[Haskell-cafe] Re: Should Yesod.Mail be a separate package?

Michael Snoyman michael at snoyman.com
Thu Oct 21 13:02:32 EDT 2010

On Wed, Oct 20, 2010 at 4:51 PM, Yitzchak Gale <gale at sefer.org> wrote:
> Michael Snoyman wrote:
>> [1] http://hackage.haskell.org/package/mime-mail
> Great news! This is an important package.
> It's obviously very preliminary, though. This is not
> trivial to get right - look at the long and colorful
> history of the Python email library, detailed on the
> first page of the library documentation.
> Here are some initial suggestions for improvement:

Thanks for all of these comments, you're bringing up a lot of good
points. I'll go point-by-point below.

> 1. The module name Network.Mail.Mime
> is too generic. There will also be a parser someday.
> We should have Types, Parse, and Render in
> separate modules. I expect each of those to grow
> gradually as more features are added.

If it's all going to live in the same package, I would imagine we'd
still want a single module that exports everything anyway. We can
worry more about this when we actually have the extra code, but for
now I think it would just add another module to maintain, plus an
extra few characters people type.

> On the other hand, I think I like the decision to
> re-implement just the features of RFC 2822
> message format needed for everyday MIME
> use rather than building this on top of a more
> generic message type, as is done in Python.
> It simplifies things.
> But are multi-line headers supported properly?
> That's trickier than it looks, there have historically
> been many wrong implementations out there.
> That itself could be a reason to build this on top
> of a proper RFC 2822 implementation.

No, multi-line headers are *not* supported. For that matter, I don't
believe non-ASCII characters in headers are handled properly either.
These would all be welcome patches ;).

> 2. mailHeaders should have an Ord instance that
> compares case-insensitively, though the underlying
> Strings should remain Strings.

The main purpose of this package is simply rendering the messages, not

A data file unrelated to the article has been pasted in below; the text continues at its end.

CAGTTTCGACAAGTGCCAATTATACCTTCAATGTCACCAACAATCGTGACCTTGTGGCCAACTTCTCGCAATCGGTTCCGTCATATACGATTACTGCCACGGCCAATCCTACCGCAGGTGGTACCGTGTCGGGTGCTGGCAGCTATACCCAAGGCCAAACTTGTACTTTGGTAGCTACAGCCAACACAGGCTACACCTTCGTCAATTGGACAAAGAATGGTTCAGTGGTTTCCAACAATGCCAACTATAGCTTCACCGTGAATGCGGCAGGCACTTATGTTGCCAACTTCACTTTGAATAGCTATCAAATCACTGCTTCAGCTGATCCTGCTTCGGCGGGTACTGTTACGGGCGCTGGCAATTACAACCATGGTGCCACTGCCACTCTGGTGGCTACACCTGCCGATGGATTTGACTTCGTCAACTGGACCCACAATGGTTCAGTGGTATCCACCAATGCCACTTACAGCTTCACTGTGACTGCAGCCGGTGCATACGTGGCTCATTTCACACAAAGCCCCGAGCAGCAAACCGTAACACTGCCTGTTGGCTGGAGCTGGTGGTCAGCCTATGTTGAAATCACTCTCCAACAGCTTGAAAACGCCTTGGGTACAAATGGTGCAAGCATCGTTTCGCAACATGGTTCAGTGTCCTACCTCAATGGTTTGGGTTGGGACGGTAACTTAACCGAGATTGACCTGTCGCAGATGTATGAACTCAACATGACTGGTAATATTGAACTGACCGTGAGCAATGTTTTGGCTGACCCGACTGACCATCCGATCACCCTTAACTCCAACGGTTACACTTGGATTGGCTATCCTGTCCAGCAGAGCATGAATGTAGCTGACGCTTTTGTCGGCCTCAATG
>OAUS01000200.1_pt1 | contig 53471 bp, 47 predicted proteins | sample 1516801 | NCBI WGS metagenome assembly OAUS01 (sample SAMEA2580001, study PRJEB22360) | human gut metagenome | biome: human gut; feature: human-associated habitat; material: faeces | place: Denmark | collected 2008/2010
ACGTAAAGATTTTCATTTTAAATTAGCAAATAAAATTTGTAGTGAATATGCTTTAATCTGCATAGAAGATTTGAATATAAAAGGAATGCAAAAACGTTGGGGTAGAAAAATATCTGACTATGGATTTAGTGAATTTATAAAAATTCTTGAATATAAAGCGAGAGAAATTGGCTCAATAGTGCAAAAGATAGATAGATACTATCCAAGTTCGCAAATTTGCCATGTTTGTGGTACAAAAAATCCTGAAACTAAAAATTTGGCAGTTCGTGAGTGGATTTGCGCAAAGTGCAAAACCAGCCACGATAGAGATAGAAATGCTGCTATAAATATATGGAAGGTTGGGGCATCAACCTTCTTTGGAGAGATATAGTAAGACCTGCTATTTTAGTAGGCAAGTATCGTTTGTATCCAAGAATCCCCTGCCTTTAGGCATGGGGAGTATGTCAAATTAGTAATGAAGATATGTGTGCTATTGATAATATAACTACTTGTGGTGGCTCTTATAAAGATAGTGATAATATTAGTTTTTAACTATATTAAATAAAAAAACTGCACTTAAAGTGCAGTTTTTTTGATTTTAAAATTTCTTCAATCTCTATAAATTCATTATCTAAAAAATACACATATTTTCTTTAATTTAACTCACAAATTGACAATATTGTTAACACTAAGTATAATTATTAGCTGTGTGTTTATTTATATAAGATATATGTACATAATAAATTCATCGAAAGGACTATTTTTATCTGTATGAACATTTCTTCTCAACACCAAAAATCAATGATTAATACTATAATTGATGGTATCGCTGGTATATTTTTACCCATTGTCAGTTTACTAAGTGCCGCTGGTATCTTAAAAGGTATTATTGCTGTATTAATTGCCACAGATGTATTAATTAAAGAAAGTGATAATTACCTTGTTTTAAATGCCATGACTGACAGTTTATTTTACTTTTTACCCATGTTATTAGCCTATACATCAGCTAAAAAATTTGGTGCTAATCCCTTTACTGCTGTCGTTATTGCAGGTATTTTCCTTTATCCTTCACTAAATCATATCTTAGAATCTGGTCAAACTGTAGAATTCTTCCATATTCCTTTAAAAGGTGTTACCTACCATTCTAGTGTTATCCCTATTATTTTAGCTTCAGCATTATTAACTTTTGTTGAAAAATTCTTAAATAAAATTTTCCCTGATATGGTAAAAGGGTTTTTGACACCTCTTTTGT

inspecting messages about to be rendered. As such, I'd like to
optimize for that case: adding a newtype wrapper here will simply
require more typing for users. Someone who wants to do a lookup can
always apply a newtype wrapper themselves.

By the way, this is the opposite answer I gave regarding the WAI,
where inspecting headers is very important. If this is something to be
reopened in the future, we should consider the solution used over
there (suggested by Gregory Collins), which stores both a regular and
lower-cased version of the header.

> 3. It should be possible to control whether text
> parts get quoted-printable encoded. Perhaps add
> QuotedPrintable to Encoding?

Agree, I just didn't have time or need to implement it.

> 4. I don't like having those sendmail things here in
> the same module and package. It's convenient,
> but messy in several ways - creates a spurious
> dependency on process, only works on certain
> platforms and even then with possible weird platform
> dependencies, etc. I think this should be in
> a separate package. Once there is a nice
> easy-to-use SMTP companion package, I
> don't think the sendmail things will be used
> that much anyway. Put them in a separate package,
> but mention it in prominent places so people
> will find it.

I'm not sure that having a process dependency is a problem for anyone.
Isn't it included with GHC? Having it there can be *incredibly* useful
for development systems, where you may not have a full SMTP server but
want to use something like ssmtp, or even a simple shell script that
spits the data into a text file (which is what I do).

Actually, on this topic, it may be convenient to provide such a
"sendmailDebug" function...

> 5. Is the blaze-builder dependency necessary now that
> Bryan has built those techniques into Data.Text?

Yes. The rendered mail body isn't text, it's binary. While it's true
that actual binary data (like image attachments) should be base64
encoded, there's still the case of the message, which could be encoded
any way the user wishes.

> 6. Are I18N text-encoded headers supported? That's
> very important, even for simple everyday usage.
> It's a bit complicated, though. That might be another
> reason to build on top of a full RFC 2822 implementation.

Agree, just like multi-line headers. But I'm not sure quite how
complicated it really is; shouldn't it be a single function that
checks for special characters (eg, non-ASCII, newlines) and then
escapes them?

> 7. This very simple interface is great for everyday
> use. Think about how to add the less common
> options for more general use, without cluttering up
> the everyday interface - custom parameters for
> Content-Type and Content-Disposition, specifying
> the boundary rather than allowing it to be generated
> automatically, etc. It's important to think about
> those kinds of things now, before the interface
> gets set in cement.

I'm ambivalent about specifying the boundary manually; I can't really
think of a use case outside of testing where it's useful. Keep in mind
that there could possibly be many boundaries needed for a message. One
possibility may be to provide two parameters to the render function,
along the lines of "seed" and "seed -> (Boundary, seed)".


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